When I first started in teen services seven years ago, it was a different world. If teens weren’t reading vampire books, it was dystopian. Back then, I could count on one hand the number of YA books I could order by BIPOC authors. Now we are all living in a type of dystopian world, vampires are out of vogue, and diverse books are the trend, one that hopefully has longevity.
Much has changed in seven years, but teens themselves haven’t changed. I often get asked what it is like to work with teens so let me be completely honest: it’s so much fun! Teens are curious and clever — sometimes confused and despairing, always interesting. Their thoughts and opinions are so fresh and clear-headed, not weighed down by centuries of adult baggage. They care about the right things.
But most of all, teens are creative. Over the past seven years of programming, I can attest to their brilliant creativity, not just with paint and words, but also in ideas. On more than one occasion, they have floored me in a book club discussion with a deep insight into a character. They can create the most stunning poetry in an hour workshop. They have a freedom of expression that is such a joy to be around.
All that abounding creativity was the reason that Kootenay Teen News was founded two years ago. We wanted to amplify those voices that aren’t often heard in our community and give teens a platform for things that are news to them.
As one of our teen reporters based in Invermere said, “I love that KTN is a different kind of news. I hate watching the news on TV or reading newspapers as do most people my age, but KTN is reporting on real issues while making it interesting to teens. We can write about our interests, bad things happening, things in our schools and communities, anything we don’t see being represented in larger media.”
It was slow going at first. We printed 200 copies and they were just sent to all the local libraries. But, a year later, we have grown and are now publishing 2,500 copies of the paper that get distributed to all the high schools, youth centres and libraries in the Kootenays. Also, the digital issue has hundreds of readers every issue.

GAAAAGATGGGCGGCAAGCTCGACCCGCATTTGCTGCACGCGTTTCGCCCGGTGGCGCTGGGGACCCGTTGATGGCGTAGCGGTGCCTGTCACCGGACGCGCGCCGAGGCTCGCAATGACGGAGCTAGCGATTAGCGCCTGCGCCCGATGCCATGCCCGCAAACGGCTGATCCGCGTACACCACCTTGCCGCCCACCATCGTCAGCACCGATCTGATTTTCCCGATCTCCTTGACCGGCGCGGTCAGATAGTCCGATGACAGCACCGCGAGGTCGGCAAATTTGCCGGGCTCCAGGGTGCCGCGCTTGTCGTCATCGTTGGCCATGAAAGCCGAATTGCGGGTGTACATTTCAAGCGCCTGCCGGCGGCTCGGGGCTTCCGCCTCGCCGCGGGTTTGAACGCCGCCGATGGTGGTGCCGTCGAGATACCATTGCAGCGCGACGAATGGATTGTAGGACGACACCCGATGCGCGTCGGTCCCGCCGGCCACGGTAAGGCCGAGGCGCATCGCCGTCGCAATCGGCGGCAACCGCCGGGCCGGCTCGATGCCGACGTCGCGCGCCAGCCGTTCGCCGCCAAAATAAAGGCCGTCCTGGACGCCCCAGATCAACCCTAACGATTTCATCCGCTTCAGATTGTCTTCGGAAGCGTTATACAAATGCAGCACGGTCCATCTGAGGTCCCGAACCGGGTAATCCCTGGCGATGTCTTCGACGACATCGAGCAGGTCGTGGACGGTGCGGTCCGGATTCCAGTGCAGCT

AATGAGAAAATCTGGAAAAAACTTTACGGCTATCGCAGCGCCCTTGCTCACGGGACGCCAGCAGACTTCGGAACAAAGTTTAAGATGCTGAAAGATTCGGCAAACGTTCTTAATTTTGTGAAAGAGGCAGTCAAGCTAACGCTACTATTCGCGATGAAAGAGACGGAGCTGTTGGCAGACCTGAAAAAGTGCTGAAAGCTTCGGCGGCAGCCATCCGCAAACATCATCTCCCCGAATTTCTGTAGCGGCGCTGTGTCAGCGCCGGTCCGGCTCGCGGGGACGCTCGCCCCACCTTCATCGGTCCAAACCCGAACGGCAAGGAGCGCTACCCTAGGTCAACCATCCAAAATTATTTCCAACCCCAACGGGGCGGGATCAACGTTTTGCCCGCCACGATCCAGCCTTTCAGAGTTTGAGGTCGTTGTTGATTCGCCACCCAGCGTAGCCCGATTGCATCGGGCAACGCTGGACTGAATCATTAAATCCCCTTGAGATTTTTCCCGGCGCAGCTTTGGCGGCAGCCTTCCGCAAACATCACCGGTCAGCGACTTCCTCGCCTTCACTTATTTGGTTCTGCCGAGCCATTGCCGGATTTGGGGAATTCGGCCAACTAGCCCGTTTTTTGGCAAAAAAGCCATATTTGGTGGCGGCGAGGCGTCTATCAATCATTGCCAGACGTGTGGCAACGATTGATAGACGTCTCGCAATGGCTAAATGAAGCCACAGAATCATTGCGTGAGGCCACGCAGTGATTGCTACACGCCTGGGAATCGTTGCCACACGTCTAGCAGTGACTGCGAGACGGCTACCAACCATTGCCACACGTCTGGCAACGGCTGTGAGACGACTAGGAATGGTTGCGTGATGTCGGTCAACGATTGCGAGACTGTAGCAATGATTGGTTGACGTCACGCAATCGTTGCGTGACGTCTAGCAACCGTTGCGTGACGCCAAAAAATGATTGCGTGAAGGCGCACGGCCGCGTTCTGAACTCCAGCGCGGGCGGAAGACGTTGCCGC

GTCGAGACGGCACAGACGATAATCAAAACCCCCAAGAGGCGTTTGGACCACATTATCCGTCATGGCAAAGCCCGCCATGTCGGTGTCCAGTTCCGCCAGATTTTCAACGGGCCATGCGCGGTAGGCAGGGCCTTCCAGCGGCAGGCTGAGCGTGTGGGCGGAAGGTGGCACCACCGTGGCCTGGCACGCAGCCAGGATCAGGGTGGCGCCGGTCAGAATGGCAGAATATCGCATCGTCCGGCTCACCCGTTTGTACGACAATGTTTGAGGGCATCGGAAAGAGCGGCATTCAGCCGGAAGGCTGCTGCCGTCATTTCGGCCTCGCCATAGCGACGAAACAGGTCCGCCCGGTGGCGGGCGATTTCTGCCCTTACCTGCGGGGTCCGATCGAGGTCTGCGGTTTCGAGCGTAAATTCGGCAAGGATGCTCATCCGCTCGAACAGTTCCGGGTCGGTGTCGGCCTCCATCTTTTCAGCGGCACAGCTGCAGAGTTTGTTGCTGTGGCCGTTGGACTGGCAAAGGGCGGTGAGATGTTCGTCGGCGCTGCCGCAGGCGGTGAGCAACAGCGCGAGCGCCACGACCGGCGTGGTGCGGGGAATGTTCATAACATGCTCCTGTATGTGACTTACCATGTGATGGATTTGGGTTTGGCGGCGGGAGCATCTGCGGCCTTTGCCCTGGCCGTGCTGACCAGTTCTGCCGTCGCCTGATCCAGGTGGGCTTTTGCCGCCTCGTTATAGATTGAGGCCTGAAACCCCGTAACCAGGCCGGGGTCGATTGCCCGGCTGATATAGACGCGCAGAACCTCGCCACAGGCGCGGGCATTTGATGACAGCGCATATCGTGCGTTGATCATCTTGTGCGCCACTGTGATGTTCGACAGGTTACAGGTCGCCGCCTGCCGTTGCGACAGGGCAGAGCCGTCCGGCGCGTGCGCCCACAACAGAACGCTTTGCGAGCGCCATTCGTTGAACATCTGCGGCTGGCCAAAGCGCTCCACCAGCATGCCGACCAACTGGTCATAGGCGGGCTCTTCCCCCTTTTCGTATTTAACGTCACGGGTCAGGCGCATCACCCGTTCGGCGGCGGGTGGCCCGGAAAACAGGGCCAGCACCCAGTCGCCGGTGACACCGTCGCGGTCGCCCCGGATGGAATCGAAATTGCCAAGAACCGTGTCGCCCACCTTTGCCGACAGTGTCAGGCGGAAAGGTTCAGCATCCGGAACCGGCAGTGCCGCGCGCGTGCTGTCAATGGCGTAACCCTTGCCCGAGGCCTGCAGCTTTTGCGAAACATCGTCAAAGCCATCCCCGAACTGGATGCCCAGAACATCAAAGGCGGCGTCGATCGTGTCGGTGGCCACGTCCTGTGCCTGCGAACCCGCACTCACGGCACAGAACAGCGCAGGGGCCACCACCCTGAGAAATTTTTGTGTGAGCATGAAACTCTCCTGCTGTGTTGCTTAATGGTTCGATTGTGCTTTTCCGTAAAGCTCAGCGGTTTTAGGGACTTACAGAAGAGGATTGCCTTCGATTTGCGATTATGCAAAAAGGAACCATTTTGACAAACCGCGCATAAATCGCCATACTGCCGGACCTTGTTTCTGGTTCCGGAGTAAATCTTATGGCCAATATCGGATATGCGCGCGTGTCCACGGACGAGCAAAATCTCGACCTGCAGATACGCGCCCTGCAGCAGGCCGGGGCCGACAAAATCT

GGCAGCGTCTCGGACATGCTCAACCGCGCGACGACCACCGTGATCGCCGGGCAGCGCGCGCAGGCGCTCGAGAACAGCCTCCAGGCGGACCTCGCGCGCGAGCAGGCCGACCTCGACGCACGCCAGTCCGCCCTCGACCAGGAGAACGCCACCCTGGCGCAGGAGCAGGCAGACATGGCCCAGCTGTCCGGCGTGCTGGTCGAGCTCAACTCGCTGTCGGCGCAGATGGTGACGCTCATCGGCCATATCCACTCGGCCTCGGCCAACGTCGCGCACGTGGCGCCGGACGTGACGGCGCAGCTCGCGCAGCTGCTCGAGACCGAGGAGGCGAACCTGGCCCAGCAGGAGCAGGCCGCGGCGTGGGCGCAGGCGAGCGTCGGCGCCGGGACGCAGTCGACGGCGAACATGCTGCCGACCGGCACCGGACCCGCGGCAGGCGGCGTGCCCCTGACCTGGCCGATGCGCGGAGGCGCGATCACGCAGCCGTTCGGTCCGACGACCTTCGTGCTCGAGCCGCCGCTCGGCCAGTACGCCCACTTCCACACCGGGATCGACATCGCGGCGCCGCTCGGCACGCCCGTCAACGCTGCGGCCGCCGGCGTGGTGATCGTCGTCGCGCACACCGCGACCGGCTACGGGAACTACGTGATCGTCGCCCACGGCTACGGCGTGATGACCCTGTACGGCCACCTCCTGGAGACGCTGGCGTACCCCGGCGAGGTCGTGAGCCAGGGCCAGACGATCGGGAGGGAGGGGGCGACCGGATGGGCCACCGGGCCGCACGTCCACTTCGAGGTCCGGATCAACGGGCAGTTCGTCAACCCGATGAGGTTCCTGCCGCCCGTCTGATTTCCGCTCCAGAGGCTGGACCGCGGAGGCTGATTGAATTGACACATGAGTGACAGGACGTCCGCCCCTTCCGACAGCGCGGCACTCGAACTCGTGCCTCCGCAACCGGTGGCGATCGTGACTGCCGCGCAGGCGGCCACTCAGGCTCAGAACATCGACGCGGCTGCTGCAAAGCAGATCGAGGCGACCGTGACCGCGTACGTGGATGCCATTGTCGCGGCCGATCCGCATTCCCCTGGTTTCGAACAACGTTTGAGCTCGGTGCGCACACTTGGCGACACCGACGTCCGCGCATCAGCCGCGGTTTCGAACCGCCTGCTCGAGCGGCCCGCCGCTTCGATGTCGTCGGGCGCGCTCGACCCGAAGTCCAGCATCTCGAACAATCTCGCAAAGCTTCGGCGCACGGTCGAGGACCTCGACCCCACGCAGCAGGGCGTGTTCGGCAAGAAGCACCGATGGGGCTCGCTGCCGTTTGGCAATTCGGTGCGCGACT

There have been lots of happy surprises along the way. For instance, in developing the paper, I thought it would be read primarily by teens, but as it turns out adults are loving the paper too as it is a glimpse into a different way of thinking. There is a senior I know who eagerly waits for each issue!
One teen said that she really appreciates this: “It’s very empowering to be able to write something that people are going to read, and not just your family. Random strangers will read it. I love that because I think it helps me. You are not writing it for someone, you are writing it for whoever is going to pick it up.”
Another teen told me that in being part of the paper, he felt a better sense of his community.
Have I piqued your interest? Interested in supporting the teens in your community? Read a copy of the newspaper! You can find the digital editions on the library’s website or a physical copy at the library. Also, we are always on the lookout for teens who are doing interesting things or who are passionate about something. If you know someone like that, please send them our way!
Melodie Rae Storey is the teen and literacy co-ordinator at the Nelson Public Library. Check This Out runs monthly.